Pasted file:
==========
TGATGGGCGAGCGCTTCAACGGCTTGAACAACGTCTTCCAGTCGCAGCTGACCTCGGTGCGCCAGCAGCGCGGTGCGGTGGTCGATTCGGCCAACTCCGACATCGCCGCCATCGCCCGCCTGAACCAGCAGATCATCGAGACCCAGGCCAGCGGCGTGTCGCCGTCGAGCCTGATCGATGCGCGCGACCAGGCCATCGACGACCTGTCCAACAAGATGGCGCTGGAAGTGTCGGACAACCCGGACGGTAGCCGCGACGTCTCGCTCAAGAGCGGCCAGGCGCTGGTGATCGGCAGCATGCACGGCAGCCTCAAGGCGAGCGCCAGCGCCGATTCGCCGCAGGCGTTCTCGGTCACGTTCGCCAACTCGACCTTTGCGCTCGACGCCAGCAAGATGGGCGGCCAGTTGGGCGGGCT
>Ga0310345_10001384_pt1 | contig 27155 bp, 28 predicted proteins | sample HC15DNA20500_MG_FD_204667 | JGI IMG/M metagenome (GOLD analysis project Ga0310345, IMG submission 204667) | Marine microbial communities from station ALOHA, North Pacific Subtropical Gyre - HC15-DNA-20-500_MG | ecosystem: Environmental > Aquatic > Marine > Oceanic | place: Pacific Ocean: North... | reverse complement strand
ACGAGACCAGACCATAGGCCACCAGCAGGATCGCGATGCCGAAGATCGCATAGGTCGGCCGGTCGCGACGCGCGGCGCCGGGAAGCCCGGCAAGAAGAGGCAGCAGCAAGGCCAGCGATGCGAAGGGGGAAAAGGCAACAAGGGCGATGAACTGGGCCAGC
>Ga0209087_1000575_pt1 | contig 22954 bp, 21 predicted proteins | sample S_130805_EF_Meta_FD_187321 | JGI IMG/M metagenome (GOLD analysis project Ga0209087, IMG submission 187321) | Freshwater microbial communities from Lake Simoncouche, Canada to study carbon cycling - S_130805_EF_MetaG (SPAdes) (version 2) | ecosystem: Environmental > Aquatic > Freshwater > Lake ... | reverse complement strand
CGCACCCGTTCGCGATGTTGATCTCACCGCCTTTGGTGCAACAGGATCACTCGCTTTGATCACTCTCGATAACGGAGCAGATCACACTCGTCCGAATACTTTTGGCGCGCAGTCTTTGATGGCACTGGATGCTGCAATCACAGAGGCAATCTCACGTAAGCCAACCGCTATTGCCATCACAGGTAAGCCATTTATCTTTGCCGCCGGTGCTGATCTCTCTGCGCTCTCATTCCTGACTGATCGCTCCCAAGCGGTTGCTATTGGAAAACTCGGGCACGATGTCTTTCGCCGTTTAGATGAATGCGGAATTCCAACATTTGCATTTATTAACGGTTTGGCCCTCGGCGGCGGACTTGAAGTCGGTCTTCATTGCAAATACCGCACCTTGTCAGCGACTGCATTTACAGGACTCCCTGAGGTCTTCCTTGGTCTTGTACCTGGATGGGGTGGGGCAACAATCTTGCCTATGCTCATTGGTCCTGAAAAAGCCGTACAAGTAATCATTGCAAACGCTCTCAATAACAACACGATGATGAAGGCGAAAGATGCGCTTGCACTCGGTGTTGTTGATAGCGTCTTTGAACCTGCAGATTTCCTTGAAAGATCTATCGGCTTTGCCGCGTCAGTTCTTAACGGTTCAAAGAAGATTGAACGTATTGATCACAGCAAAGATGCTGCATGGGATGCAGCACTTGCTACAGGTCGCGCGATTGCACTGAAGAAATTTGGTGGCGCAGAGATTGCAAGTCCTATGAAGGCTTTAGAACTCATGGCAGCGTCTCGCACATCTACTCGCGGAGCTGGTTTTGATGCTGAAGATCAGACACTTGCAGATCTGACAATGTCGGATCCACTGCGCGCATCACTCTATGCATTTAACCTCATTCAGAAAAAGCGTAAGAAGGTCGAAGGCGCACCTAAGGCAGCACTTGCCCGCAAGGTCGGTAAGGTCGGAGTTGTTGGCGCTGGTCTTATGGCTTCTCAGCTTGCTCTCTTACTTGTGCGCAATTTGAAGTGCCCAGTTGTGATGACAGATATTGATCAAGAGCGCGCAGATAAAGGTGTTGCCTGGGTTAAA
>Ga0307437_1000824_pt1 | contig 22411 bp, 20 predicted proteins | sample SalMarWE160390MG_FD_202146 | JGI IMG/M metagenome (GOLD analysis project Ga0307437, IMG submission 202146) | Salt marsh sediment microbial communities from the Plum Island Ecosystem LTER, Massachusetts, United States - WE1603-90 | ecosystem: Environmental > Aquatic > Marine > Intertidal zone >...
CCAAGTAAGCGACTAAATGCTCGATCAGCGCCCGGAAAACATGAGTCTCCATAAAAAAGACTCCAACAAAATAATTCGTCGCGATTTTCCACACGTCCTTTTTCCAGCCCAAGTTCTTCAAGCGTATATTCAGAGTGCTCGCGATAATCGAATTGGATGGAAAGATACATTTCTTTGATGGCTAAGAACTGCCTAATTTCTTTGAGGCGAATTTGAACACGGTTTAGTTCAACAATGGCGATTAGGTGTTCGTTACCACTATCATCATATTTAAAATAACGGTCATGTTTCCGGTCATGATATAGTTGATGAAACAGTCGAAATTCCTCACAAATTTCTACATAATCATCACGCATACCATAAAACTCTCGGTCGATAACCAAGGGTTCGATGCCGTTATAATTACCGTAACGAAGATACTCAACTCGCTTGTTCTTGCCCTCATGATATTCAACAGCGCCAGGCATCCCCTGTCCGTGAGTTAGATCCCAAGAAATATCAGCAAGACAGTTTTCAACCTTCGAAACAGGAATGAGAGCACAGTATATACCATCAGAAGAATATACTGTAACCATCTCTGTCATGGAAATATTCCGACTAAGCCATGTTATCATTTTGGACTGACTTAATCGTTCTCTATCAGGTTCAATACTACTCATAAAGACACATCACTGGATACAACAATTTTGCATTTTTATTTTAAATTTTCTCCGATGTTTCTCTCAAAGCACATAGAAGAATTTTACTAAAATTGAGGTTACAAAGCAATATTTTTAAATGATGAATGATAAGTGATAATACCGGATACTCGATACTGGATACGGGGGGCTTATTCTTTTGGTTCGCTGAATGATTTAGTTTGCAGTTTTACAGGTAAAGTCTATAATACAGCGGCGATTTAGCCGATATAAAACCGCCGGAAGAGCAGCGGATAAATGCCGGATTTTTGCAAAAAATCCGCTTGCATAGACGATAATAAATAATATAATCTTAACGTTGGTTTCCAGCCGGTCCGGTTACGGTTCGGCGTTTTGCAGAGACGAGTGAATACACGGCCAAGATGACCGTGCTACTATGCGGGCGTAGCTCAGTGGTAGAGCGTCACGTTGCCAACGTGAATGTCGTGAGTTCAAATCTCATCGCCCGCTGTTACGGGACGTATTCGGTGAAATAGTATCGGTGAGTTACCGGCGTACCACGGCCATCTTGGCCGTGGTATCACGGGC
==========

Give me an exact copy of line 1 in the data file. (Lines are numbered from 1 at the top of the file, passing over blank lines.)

TGATGGGCGAGCGCTTCAACGGCTTGAACAACGTCTTCCAGTCGCAGCTGACCTCGGTGCGCCAGCAGCGCGGTGCGGTGGTCGATTCGGCCAACTCCGACATCGCCGCCATCGCCCGCCTGAACCAGCAGATCATCGAGACCCAGGCCAGCGGCGTGTCGCCGTCGAGCCTGATCGATGCGCGCGACCAGGCCATCGACGACCTGTCCAACAAGATGGCGCTGGAAGTGTCGGACAACCCGGACGGTAGCCGCGACGTCTCGCTCAAGAGCGGCCAGGCGCTGGTGATCGGCAGCATGCACGGCAGCCTCAAGGCGAGCGCCAGCGCCGATTCGCCGCAGGCGTTCTCGGTCACGTTCGCCAACTCGACCTTTGCGCTCGACGCCAGCAAGATGGGCGGCCAGTTGGGCGGGCT